A government headed by Key would be the more likely to answer business concerns about the Resource Management Act and the Emissions Trading Scheme. It would also make employment legislation more flexible and, although it would retain the KiwiSaver scheme, it would trim the employer and the minimum employee contributions. National also has higher personal tax cuts on offer than Labour, despite Key being forced by the financial crunch to water down his party’s tax relief.

Many of the changes proposed by National are not dramatic. But, put together, they would foster an economic environment which is business-friendly. The question, then, is whether that would address New Zealand’s labour productivity, which remains stubbornly low, and reduce the number of our best and brightest who take their skills overseas.

 The NZ Herald  asks, do we repeat or refresh?

The economic context of this election could not be more challenging. New Zealanders need to deliver a decisive mandate, one way or the other, so that responses to the recession and credit crisis can be emphatic. Second-guessing MMP by flanking major parties with second-tier partners might not be the best answer now.

The “ask” is simple: Is there still benefit for the country in drinking one more time from the cup of Labour, or is another source, National, needed now for economic and political revival?

Update: The Dominion Post  says it’s a weighty decision:

Those thinking of voting for Labour must ask whether its experience in managing the economy outweighs the fumbles and arrogance of nine years in office. Those inclining toward National must judge whether Mr Key’s energy and promise of a new approach are matched by an ability to make tough decisions and say no when he is in government. Those wanting to support the minor parties need to consider whether the country can afford the cost of the boutique policies they insist upon as the price of coalition government.

It is up to voters how they answer those questions. The important thing is to ask them before they cast their ballots tomorrow.


Fizzer fallout

October 31, 2008

The rolling average of polls  still favours National so Labour needed something big to give them the momentum they’ll need to catch up in the last week of the campaign.

But the neutron bomb they dropped proved to be a fizzer and the fallout from it is hitting them in the face.

 

The Press editorialises:

 

The attempt failed ignominiously and the muck the party was trying to throw has wound up all over itself. Yesterday morning, every senior figure in Labour suddenly became uncontactable when journalists were trying to get hold of them, and all of them, from Clark down, were busily distancing themselves from it.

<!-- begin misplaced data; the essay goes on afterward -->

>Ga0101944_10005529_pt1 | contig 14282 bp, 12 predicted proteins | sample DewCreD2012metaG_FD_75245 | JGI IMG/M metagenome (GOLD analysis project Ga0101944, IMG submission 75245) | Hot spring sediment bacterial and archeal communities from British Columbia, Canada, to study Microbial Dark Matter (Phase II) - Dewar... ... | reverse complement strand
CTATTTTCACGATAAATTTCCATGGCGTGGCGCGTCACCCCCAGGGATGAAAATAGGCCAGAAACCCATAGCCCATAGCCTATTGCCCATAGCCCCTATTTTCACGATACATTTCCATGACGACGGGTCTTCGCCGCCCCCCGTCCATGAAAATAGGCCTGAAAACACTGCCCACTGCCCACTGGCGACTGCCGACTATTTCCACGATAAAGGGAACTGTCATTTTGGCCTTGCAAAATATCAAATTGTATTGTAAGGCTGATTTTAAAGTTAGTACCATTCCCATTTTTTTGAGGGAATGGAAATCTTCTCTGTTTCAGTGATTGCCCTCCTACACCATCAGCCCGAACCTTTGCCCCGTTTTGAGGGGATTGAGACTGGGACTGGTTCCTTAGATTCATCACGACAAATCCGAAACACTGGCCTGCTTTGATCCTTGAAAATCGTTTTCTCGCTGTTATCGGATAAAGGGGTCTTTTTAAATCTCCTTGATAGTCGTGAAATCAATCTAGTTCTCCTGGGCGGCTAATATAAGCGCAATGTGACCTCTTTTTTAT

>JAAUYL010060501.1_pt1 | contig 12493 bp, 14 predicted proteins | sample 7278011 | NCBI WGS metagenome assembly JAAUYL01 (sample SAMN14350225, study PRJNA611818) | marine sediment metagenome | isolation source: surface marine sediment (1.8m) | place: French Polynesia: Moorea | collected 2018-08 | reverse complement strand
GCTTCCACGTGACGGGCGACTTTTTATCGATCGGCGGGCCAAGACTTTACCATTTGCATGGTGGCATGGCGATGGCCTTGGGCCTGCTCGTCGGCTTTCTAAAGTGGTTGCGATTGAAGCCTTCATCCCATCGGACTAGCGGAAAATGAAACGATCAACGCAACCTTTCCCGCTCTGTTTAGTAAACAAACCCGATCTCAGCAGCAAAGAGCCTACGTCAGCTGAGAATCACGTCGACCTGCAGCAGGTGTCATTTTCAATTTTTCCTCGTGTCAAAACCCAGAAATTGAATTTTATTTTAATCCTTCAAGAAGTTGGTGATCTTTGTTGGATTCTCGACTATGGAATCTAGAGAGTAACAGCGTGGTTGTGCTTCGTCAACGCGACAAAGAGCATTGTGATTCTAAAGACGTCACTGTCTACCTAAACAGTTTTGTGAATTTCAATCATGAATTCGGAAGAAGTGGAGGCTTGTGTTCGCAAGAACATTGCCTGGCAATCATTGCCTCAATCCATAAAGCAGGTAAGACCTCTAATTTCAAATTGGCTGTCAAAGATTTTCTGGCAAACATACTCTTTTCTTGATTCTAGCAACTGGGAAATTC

To add to their woes The Press  found:

 

. . . that Labour used its taxpayer-funded research unit to trawl through the documents, and also that its chief campaign strategist, senior MP Pete Hodgson, was also working on the story with Williams.

 

The paper also has a he said-she said contradiction between Mike Williams and Helen Clark:

 

Williams told TVNZ last night that the Labour Party had funded his trip to Australia a claim at odds with Clark’s version of events.

Clark told reporters in Christchurch yesterday that Labour had “absolutely not” paid for Williams’ trip, and that the money had come from his own pocket.

 

The Dominion has an explanation for that:

Yesterday Miss Clark said Mr Williams paid for the Melbourne excursion himself, but today said on Newstalk ZB that she had since been updated on the situation.

“He (Mr Williams) told me he paid for it, he now tells me he got reimbursed by the party…” she said.

 

Miss-use of taxpayers’ money is our business but whether Williams or the party paid for his trip is a matter for the them.

 

However, regardless of who stumped up the money it was not only a wasted trip, it could prove to be very costly for Labour.

 

I wouldn’t go so far as Matthew Hooton who reckons Labour’s delivered a fatal blow to their own election chances, but the Stuff poll is encouraging:

 

Do you think Labour’s attempts to dredge up evidence against John Key from a 20-year-old case the Serious Fraud Office says he was not involved with look desperate?

 Yes (1222 votes, 83.0%) 

No (251 votes, 17.0%) 

 

 

Stuff polls are not scientific and reflect the opinions of only those internet users who have chosen to participate.